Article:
The weather was hazy enough to produce loomings offshore, though the Isles of Shoals did not materialize above the horizon as they sometimes do. The best looming was a fishing boat that appeared to be flying above the water.

The least terns were really active, making lots of noise and dive bombing anything that came near the colony. When biological staff stopped by on her way out to do the beach survey, I mentioned that the leasties were particularly excitable today. She replied "I've got my poop hat." A visitor overheard this and later asked "Did she say poop hat?" I was explaining how least terns use poop as a defense mechanism to some visitors and all became clear to the woman who asked that.

I heard a helicopter nearby and looked up to see a Mass. State Police helicopter flying really low over the water just offshore. Just as the thought "the least terns are going to hate this" formed in my brain, a mob of them flew  toward the chopper making a lot of noise.  The chopper then came in much lower and  over the beach  -- right over the least tern colony. Basically, it buzzed the least tern colony. This did not go over well with the terns. I could not tell biological staff's reaction from that distance.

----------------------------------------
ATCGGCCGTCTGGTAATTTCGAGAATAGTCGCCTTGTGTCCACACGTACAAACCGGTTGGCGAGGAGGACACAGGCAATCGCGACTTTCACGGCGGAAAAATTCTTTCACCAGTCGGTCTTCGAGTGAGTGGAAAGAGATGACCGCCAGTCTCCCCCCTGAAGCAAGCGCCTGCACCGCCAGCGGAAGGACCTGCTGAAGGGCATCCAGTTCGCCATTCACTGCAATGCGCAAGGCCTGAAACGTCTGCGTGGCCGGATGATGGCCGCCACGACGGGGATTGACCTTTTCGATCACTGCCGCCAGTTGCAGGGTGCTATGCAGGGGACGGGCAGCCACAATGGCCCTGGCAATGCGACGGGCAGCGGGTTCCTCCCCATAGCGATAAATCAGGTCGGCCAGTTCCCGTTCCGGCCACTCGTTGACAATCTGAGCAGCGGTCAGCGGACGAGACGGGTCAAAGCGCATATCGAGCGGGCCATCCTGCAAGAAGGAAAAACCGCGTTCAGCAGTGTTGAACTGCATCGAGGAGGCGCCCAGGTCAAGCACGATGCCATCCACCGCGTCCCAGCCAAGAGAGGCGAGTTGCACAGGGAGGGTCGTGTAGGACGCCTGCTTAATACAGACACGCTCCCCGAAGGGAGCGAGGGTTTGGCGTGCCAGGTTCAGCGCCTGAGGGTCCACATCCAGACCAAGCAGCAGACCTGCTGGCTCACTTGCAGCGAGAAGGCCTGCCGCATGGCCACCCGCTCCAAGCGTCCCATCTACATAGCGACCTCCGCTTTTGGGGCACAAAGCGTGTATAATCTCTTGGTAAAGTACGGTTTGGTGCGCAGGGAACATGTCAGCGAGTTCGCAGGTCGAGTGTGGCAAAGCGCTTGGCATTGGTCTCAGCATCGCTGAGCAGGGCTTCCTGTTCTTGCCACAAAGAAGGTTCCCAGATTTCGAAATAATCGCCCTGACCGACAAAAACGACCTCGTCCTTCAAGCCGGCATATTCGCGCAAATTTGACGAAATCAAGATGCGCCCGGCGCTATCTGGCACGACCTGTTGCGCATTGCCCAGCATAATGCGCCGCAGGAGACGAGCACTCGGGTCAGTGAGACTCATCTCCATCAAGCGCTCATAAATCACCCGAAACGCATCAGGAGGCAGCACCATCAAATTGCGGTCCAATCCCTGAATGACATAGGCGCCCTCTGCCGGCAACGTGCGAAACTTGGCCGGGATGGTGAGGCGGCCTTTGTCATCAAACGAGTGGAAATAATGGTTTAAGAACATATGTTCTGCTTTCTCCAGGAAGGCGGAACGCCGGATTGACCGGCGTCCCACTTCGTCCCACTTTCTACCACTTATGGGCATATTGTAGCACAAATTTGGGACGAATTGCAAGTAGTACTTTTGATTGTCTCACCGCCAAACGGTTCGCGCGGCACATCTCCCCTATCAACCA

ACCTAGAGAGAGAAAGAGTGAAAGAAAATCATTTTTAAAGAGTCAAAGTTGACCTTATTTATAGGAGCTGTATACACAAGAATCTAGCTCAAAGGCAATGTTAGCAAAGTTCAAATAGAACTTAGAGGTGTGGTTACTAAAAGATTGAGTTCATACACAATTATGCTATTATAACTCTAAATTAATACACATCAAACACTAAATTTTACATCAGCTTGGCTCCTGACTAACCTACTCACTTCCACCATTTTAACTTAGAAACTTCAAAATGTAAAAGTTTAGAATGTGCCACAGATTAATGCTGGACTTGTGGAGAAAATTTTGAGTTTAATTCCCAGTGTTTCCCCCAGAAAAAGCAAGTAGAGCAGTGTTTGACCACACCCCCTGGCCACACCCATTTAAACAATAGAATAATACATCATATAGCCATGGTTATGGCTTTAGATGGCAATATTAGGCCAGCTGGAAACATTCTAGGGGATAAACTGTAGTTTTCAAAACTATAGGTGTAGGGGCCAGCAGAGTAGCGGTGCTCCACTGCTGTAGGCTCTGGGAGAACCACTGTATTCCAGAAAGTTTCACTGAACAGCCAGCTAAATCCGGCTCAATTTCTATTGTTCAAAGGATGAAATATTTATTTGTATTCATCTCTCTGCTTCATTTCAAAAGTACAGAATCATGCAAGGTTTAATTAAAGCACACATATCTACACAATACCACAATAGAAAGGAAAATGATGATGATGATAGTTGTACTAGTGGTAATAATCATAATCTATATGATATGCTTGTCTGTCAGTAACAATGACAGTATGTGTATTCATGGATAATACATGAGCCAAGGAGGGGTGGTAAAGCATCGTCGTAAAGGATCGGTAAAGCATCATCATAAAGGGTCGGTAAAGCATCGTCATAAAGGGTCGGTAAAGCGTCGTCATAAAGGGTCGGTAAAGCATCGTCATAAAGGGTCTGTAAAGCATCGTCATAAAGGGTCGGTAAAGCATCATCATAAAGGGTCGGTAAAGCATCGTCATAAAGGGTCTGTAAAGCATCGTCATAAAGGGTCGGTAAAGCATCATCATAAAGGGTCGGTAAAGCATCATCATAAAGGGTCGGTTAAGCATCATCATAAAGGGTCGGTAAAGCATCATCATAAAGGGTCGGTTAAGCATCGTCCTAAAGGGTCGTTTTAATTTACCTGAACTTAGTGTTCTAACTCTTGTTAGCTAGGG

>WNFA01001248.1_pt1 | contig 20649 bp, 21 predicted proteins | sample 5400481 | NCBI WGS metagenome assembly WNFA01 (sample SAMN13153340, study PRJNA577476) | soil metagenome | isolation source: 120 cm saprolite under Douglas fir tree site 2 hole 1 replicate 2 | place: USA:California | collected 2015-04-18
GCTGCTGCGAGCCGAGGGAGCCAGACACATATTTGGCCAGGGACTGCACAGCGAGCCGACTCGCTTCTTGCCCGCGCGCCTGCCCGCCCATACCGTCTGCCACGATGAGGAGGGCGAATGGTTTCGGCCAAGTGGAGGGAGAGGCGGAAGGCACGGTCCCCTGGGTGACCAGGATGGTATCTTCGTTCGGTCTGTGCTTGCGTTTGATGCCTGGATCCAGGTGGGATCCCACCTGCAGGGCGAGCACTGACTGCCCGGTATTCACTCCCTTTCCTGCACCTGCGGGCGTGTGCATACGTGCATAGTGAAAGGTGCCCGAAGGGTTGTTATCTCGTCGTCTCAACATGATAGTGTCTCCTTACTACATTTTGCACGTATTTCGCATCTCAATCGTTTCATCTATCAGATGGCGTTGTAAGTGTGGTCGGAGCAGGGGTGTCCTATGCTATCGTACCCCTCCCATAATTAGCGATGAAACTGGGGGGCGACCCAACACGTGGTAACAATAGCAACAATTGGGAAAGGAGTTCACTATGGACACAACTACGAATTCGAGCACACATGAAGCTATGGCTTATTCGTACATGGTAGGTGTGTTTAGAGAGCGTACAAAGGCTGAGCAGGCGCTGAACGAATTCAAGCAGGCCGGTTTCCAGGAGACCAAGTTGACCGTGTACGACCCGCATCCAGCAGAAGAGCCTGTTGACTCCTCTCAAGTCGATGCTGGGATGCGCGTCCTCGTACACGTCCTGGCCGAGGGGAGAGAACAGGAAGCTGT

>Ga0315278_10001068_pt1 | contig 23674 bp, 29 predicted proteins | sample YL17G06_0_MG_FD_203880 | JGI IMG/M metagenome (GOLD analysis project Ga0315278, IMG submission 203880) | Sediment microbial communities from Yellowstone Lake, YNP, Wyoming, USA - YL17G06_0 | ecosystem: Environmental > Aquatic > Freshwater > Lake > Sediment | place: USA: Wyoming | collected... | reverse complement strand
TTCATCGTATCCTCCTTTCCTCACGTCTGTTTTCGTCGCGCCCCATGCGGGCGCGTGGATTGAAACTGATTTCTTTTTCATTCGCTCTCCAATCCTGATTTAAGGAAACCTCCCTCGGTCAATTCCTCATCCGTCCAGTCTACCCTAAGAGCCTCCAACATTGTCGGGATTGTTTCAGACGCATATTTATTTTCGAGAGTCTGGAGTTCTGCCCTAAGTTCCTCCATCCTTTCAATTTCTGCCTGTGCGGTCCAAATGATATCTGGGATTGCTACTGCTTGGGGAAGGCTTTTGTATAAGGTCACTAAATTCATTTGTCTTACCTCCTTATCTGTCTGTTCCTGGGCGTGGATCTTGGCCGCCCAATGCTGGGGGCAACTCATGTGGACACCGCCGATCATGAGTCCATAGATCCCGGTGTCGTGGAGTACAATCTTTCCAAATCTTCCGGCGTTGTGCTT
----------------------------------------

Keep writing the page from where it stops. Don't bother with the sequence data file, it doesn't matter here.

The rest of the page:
State Police Helicopter
The helicopter continued flying low over the beach as if they were looking for someone. A very concerned visitor came over to me and asked "Are you aware that there is someone on the beach?" I said that it was biological staff and I knew she was there. The visitor reiterated her concern, insisting the state police must be looking for someone and something must be wrong. I reassured her that the biologist was a) authorized to be there and b) safe and in no distress. Biological staff would have radioed me or gatehouse or law enforcement if anything was amiss and I could see her going about her business checking on the birds. The visitor was finally satisfied that there was no emergency.

I'm not sure what the staties were trying to accomplish by spooking the least terns, and, by the way, the piping plovers. These are birds that mistake kites for avian predators. I could understand flying that low over the nesting areas if there was a problem, like someone missing or drowning or committing crimes... Disrupting the birds for a routine patrol seemed odd, but the state police have been stepping up their helicopter patrolling all over the Merrimack Valley lately. No clue why.